US Breast Cancer Awareness Month | Alfa Alfa
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US Breast Cancer Awareness Month

  • Created on 01 Oct 2020
Breat Cancer Awareness Month

October is Breast Cancer Awareness Month in the US, an annual campaign to increase awareness of the disease. On Thursday, October 29th we are encouraging our Alfa colleagues to show support for Breast Cancer Awareness by wearing pink to work (your home office)!

The pink ribbon represents breast cancer awareness, hope for the future, and the charitable goodness of people and businesses who publicly support the breast cancer movement. It is intended to evoke solidarity with women who currently have breast cancer.

Breast cancer is the second leading cause of death for women in the United States, though a breast cancer diagnosis is not limited to only women.  However, it is the most commonly diagnosed cancer for women all over the world.

Preventative Screenings: Women whose breast cancer is detected at an early stage have a 93% or higher survival rate in the first five years. Breast cancer typically has no symptoms when the tumor is small and most easily treated, which is why screening is important for early detection.

A mammogram can find breast cancer before it can be felt. While it is the best screening tool, it is not perfect. When mammography is combined with clinical breast exams and breast self-exams, your chances for finding cancer are even greater. Talk with your doctor about what screening option is right for you!

Preventative Measures: While there is no way to “prevent” breast cancer from occurring, there are many things women (and men) can do for their health to help lower their risk of developing the disease.

  • Maintaining a healthy diet
  • Regular exercise
  • BRCA Screening
  • Limiting alcohol and tobacco use
  • Limiting exposure to environmental factors (radiation/chemicals/pollutants)

Breast cancer is very rare in men. The lifetime risk of a man getting breast cancer is about 1 in 1,000. Because this is such a rare disease in men, mammograms and screenings are not usually recommended, which is why it is important to be aware of the signs and symptoms. Read more about signs and symptoms in men.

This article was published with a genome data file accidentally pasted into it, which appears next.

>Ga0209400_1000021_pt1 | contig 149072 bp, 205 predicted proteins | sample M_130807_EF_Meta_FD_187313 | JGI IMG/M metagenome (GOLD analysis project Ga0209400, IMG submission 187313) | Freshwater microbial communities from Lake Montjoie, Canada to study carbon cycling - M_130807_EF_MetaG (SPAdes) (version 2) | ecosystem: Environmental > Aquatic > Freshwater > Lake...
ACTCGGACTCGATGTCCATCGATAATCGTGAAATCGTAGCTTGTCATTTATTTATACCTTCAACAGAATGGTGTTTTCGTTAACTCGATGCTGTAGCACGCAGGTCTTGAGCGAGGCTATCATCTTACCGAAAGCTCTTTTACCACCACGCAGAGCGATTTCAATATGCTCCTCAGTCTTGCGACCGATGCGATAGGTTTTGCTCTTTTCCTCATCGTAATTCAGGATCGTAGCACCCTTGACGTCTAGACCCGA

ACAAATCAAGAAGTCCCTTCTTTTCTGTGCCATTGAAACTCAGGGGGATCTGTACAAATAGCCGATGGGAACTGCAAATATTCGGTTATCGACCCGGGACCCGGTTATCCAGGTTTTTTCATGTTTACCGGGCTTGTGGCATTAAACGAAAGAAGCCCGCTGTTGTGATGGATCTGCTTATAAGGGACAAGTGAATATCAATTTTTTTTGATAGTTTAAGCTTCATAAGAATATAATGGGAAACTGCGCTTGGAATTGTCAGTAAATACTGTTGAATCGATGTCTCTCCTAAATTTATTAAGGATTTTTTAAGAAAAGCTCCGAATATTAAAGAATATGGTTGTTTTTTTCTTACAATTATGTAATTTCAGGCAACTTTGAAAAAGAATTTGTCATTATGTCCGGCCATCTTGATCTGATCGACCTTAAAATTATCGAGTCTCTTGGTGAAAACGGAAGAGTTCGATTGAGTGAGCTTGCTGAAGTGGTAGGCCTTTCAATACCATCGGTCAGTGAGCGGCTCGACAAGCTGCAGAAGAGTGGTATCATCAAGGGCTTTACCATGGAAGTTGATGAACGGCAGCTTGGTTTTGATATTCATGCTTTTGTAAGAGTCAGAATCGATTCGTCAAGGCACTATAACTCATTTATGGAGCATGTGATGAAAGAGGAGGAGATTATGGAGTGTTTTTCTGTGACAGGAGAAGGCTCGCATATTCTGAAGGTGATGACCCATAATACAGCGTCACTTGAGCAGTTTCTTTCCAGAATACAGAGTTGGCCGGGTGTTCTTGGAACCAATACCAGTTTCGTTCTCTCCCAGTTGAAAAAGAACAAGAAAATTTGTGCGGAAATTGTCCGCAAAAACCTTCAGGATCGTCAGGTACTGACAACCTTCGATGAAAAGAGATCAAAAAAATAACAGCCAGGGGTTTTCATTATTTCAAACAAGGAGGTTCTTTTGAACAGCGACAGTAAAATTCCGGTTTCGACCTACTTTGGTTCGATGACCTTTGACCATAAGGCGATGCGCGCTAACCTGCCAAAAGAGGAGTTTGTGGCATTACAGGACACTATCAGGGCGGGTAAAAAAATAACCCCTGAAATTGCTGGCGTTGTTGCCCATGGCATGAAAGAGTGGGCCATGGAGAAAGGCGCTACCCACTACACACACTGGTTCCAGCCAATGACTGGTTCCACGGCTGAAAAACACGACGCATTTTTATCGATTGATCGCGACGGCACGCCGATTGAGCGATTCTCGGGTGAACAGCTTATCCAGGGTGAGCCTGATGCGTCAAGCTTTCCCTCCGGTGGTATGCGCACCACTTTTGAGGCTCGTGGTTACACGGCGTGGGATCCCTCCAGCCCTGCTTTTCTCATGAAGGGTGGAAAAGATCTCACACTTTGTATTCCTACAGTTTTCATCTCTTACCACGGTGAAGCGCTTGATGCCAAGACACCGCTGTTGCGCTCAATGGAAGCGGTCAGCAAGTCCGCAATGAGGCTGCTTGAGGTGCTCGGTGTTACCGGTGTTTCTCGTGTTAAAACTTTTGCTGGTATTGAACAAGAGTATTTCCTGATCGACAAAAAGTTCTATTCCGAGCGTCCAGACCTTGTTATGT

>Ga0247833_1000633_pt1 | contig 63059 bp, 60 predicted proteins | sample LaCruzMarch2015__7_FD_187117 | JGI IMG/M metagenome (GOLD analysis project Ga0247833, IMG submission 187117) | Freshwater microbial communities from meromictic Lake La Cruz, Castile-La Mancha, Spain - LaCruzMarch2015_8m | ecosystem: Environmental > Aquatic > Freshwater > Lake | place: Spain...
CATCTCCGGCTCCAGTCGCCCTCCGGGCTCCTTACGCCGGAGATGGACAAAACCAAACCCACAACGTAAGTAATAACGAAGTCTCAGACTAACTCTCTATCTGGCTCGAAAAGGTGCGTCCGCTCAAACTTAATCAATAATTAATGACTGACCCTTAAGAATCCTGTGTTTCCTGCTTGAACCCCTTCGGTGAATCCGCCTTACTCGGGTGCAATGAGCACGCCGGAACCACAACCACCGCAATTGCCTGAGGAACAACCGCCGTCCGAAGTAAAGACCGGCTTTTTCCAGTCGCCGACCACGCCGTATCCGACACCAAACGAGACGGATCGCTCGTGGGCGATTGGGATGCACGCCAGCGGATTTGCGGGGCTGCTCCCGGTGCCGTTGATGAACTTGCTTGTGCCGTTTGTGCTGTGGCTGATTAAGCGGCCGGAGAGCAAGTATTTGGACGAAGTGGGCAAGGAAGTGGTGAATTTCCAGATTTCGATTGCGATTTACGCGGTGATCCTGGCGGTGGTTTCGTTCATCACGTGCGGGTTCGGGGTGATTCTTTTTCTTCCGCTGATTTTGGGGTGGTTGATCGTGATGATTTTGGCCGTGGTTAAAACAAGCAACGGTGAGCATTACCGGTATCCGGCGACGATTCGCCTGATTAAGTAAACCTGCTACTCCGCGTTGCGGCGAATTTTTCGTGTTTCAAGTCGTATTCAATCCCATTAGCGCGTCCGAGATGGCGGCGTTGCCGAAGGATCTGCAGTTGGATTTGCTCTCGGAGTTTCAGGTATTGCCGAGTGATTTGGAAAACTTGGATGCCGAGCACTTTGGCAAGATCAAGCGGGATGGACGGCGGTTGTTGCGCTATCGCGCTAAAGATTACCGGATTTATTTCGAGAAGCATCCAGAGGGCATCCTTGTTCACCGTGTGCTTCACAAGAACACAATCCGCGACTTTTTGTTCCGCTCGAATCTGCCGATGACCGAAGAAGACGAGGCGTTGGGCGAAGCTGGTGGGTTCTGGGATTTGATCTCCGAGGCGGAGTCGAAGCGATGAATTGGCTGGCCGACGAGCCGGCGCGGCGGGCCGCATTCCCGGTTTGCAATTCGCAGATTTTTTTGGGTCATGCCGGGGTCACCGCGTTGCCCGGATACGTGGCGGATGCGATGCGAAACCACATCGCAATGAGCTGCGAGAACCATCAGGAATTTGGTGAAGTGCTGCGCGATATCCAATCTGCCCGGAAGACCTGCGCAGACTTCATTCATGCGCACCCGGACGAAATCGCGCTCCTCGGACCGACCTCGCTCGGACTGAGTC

Breast Cancer death rates among women declined 40% from 1989 to 2016. The progress is attributed to improvements in early detection.

According to The American Cancer Society

Despite the high numbers of diagnosed patients every year, it is important to acknowledge that the 83% of women diagnosed SURVIVE and WIN the fight against this disease. Today, there are over three million breast cancer survivors in the United States. By raising awareness, we can help create a world full of survivors.

Ways to help:

  • Make a donation to the MANY breast cancer awareness programs that helps raise funds for research into its origin, prevention, diagnosis, treatment, care, education resources and support! (e.g. National Breast Cancer FoundationSusan G. KomenLiving Beyond Breast Cancer).
  • Pack Hope Kits: HOPE Kits are a tangible expression of hope given to women in treatment for breast cancer.
  • Pack Breast Health Kits: given to guests attending community outreach events. Part awareness, part educational, these kits empower women to take control of their breast health and reach out to NBCF with any questions they have.
  • Write Encouragement Cards: These cards are delivered in HOPE Kits to women facing breast cancer all across the country. See some tips and guidelines.
  • Race/Walk: Raises significant funds and awareness for the breast cancer movement, celebrates breast cancer survivorship and honors those who have lost their battle with the disease.

Our Resources:

Breast Cancer Facts and Figures 2019-2020: https://www.cancer.org/content/dam/cancer-org/research/cancer-facts-and-statistics/breast-cancer-facts-and-figures/breast-cancer-facts-and-figures-2019-2020.pdf

Carol Milgard Breast Center: https://www.carolmilgardbreastcenter.org/breast-cancer

National Breast Cancer Foundation, Inc.:  https://www.nationalbreastcancer.org/